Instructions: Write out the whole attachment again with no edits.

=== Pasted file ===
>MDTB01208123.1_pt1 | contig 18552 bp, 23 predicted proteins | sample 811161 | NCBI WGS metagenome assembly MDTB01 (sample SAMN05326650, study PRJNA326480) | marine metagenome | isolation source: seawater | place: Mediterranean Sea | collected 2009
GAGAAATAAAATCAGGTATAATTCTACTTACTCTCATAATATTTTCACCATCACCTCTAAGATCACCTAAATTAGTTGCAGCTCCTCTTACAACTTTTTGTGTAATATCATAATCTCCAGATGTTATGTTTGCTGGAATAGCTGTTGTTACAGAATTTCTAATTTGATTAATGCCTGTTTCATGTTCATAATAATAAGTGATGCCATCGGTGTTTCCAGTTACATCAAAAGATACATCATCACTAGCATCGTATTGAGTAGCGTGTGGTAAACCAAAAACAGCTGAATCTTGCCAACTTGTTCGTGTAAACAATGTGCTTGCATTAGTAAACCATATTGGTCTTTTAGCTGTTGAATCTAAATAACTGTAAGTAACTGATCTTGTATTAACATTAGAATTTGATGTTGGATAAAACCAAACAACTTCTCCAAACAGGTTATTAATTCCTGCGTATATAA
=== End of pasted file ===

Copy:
>MDTB01208123.1_pt1 | contig 18552 bp, 23 predicted proteins | sample 811161 | NCBI WGS metagenome assembly MDTB01 (sample SAMN05326650, study PRJNA326480) | marine metagenome | isolation source: seawater | place: Mediterranean Sea | collected 2009
GAGAAATAAAATCAGGTATAATTCTACTTACTCTCATAATATTTTCACCATCACCTCTAAGATCACCTAAATTAGTTGCAGCTCCTCTTACAACTTTTTGTGTAATATCATAATCTCCAGATGTTATGTTTGCTGGAATAGCTGTTGTTACAGAATTTCTAATTTGATTAATGCCTGTTTCATGTTCATAATAATAAGTGATGCCATCGGTGTTTCCAGTTACATCAAAAGATACATCATCACTAGCATCGTATTGAGTAGCGTGTGGTAAACCAAAAACAGCTGAATCTTGCCAACTTGTTCGTGTAAACAATGTGCTTGCATTAGTAAACCATATTGGTCTTTTAGCTGTTGAATCTAAATAACTGTAAGTAACTGATCTTGTATTAACATTAGAATTTGATGTTGGATAAAACCAAACAACTTCTCCAAACAGGTTATTAATTCCTGCGTATATAA